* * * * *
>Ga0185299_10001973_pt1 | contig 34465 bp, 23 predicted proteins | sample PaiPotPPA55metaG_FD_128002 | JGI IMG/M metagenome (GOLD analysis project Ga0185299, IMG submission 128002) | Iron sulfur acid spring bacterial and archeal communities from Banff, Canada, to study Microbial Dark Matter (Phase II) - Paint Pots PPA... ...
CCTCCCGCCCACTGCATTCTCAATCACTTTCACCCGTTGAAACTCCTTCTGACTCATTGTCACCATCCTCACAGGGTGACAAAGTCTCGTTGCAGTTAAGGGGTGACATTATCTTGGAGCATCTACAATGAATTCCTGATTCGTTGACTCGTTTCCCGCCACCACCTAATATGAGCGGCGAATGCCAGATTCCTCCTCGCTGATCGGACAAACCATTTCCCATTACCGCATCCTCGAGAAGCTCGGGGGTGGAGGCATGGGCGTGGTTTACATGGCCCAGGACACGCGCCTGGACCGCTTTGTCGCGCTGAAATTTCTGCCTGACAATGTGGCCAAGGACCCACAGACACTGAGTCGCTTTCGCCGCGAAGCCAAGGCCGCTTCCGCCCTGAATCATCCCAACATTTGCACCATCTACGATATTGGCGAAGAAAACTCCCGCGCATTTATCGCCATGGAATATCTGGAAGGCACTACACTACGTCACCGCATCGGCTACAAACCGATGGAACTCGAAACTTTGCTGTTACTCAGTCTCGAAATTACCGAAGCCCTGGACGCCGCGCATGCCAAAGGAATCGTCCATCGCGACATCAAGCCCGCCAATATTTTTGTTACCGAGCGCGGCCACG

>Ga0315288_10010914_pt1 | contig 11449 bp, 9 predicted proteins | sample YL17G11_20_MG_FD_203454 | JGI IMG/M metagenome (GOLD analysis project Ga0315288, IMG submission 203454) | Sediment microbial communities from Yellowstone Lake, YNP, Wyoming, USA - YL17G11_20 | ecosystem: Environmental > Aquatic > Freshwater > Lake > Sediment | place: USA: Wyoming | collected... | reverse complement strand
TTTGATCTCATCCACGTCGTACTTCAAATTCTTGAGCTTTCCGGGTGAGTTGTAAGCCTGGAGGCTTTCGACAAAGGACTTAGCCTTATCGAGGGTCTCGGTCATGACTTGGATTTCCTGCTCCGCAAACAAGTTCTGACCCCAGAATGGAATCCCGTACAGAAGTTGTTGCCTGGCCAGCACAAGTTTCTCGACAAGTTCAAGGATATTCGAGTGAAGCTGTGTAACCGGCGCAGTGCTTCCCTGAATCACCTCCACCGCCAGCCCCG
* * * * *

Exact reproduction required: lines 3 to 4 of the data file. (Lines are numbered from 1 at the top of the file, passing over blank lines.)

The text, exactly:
>Ga0315288_10010914_pt1 | contig 11449 bp, 9 predicted proteins | sample YL17G11_20_MG_FD_203454 | JGI IMG/M metagenome (GOLD analysis project Ga0315288, IMG submission 203454) | Sediment microbial communities from Yellowstone Lake, YNP, Wyoming, USA - YL17G11_20 | ecosystem: Environmental > Aquatic > Freshwater > Lake > Sediment | place: USA: Wyoming | collected... | reverse complement strand
TTTGATCTCATCCACGTCGTACTTCAAATTCTTGAGCTTTCCGGGTGAGTTGTAAGCCTGGAGGCTTTCGACAAAGGACTTAGCCTTATCGAGGGTCTCGGTCATGACTTGGATTTCCTGCTCCGCAAACAAGTTCTGACCCCAGAATGGAATCCCGTACAGAAGTTGTTGCCTGGCCAGCACAAGTTTCTCGACAAGTTCAAGGATATTCGAGTGAAGCTGTGTAACCGGCGCAGTGCTTCCCTGAATCACCTCCACCGCCAGCCCCG